Since being thrown out of office in 2003 for refusing to take down a granite-monument to the Ten Commandments that he’d installed on the steps of the state supreme court, former Alabama chief justice Roy Moore has:
- Toured the state in 2005 with his Ten Commandments monument, in the back of his flatbed truck.
- Launched an unsuccessful bid for governor in 2006.
- Called, in 2006, for a prohibition on the use of the Koran in congressional swearing-in ceremonies because, “In 1943, we would never have allowed a member of Congress to take their oath on Mein Kampf.”
- Taken a job as a columnist for conspiracy haven World Net Daily in 2007, where he alleged that Pre-K education was a stepping stone to totalitarianism.
- Filed a brief in support of a fringe religious sect whose members believe in pet mummification (in 2008).
- Launched an unsuccessful bid for Governor in 2010.
- Toyed with entering the GOP presidential race in 2011, ultimately defeating Jon Huntsman in at least one Des Moines-area caucus.
Now he wants his old job back. On Tuesday, Moore will vie with two other candidates for the Republican nomination for a spot on the Alabama supreme court. He will, the Mobile Press-Register reports, ride his horse to the polling station—a venture that’s consistent with his theme of returning Alabama to the 19th century and comes just nine months after he broke several ribs in a riding accident (no word on whether it’s the same horse).
The race has, understandably, not received as much attention as the GOP presidential primary at the top of the ballot, but judicial elections are serious business, and Moore’s no ordinary candidate. His judicial philosophy of a Christian nation, divinely inspired, has endeared him to Teavangelicals and Tenth Amendment activists over the last few years—a not insignificant swath of the electorate in Alabama. (Tellingly, Moore’s opponents have been reluctant to criticize Moore for his handling of the Ten Commandments incident on the campaign trail.)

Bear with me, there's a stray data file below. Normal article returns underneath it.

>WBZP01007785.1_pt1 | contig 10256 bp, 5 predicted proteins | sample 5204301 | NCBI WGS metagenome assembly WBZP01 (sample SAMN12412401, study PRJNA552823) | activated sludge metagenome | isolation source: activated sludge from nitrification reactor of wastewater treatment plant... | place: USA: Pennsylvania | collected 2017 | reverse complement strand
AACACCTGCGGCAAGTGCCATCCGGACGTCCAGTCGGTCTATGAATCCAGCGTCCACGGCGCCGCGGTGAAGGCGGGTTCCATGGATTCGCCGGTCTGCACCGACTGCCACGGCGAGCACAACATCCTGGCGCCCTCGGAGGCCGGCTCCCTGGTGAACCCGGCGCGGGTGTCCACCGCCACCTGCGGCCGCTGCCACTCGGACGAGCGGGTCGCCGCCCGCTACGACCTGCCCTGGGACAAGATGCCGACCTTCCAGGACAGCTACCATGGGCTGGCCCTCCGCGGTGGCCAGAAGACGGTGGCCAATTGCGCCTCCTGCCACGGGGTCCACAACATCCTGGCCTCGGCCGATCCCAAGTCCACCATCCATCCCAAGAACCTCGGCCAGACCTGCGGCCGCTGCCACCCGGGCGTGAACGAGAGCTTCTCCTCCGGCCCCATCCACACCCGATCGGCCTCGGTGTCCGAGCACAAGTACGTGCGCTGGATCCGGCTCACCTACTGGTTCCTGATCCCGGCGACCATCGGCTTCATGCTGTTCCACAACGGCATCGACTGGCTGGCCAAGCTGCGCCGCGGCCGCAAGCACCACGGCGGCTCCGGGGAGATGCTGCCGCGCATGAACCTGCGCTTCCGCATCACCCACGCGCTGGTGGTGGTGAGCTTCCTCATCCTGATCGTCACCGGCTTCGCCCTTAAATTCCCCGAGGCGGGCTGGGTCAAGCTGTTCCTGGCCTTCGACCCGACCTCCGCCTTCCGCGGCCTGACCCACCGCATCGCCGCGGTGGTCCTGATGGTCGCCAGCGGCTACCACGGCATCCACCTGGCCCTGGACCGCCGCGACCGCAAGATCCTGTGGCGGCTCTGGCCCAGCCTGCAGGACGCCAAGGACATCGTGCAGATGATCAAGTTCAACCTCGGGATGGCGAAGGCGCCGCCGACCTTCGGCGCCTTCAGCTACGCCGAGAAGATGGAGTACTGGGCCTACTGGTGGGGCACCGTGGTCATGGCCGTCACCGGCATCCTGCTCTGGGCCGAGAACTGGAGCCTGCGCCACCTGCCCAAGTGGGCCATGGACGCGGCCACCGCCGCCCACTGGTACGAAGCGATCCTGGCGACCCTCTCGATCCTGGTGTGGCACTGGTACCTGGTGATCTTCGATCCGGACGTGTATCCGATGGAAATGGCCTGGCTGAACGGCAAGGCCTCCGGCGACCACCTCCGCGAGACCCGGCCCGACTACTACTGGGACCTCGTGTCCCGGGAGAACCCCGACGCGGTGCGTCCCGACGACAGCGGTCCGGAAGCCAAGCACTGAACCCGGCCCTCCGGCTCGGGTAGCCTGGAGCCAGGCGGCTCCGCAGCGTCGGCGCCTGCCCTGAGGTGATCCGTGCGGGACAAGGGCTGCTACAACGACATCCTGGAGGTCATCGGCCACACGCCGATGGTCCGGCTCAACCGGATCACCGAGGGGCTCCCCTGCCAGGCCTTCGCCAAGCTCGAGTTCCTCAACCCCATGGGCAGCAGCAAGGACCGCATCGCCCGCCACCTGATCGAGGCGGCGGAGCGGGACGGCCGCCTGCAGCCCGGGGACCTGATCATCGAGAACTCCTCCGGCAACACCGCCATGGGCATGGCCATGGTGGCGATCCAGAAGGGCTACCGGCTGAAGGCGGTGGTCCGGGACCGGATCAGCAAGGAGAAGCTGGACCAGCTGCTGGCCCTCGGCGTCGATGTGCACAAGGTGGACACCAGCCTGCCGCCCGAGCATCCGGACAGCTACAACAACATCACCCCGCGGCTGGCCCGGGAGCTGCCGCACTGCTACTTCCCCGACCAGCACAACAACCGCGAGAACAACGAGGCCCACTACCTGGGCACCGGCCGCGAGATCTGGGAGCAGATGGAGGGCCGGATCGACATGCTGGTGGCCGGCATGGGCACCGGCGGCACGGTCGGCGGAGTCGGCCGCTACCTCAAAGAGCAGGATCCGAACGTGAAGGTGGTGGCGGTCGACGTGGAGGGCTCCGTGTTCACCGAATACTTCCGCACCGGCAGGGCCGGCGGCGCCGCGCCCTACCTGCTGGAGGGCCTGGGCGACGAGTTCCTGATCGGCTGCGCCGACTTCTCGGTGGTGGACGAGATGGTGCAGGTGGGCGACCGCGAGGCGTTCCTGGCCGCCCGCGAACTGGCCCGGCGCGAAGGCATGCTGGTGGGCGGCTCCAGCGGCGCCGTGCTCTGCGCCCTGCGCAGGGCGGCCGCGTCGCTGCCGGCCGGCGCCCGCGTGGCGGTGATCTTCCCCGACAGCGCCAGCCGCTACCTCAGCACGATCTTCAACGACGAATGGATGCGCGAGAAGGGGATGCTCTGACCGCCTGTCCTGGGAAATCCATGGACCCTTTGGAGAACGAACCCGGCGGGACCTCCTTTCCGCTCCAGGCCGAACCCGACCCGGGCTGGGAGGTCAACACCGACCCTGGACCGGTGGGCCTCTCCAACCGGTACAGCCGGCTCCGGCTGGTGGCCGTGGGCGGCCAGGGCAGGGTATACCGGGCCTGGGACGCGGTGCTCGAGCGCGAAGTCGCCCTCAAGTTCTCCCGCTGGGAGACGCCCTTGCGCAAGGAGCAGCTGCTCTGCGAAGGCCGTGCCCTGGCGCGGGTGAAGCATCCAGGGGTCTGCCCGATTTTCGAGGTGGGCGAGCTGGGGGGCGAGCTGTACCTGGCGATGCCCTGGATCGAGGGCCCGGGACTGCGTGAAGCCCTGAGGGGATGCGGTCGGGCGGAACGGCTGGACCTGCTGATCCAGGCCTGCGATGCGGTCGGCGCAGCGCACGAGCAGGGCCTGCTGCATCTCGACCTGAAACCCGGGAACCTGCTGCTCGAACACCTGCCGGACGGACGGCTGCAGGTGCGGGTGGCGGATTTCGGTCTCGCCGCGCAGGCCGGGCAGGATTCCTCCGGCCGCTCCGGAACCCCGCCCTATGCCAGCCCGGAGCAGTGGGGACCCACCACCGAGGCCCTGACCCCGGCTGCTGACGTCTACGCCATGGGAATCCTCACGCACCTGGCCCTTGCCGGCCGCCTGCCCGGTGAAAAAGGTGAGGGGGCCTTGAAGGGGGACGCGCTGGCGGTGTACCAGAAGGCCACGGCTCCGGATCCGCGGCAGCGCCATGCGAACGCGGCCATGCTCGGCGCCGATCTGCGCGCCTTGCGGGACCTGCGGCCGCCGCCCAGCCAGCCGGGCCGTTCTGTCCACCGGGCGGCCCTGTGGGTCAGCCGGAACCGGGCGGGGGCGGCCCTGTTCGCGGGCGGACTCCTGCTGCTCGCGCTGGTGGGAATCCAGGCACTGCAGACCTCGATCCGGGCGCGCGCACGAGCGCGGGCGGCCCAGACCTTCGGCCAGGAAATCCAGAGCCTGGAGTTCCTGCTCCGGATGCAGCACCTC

So can he win? The Press-Regiser surveys the race and concludes that he stands a pretty good chance of making it the next round (if no candidate gets a majority of the vote, the top two advance to a special runoff election), but probably no further:
A handful of political experts surveyed last week agreed that Moore’s committed base of support could ensure that he makes a runoff. But consensus was that he remains too controversial to win.
“I think the conventional wisdom is Roy has his 30 percent of the vote he’s going to get regardless of who his opponent is,” said John Carroll, the dean of the Cumberland School of Law at Birmingham’s Samford University. “I think it’s much more likely he could push one of the other two out of a runoff. I view this (primary) as a way to sort that out between the other two, which I think is unfortunate, but that’s the way politics works in Alabama.”
In a runoff, Carroll said he is confident that either incumbent Chuck Malone or Mobile County Presiding Circuit Judge Charles Graddick would defeat Moore head-to-head.
Either way, I’d suggest you take 20 minutes today to read Josh Green’s definitive profile of a recently defrocked Judge Moore cruising the state with his Ten Commandments rock in 2005.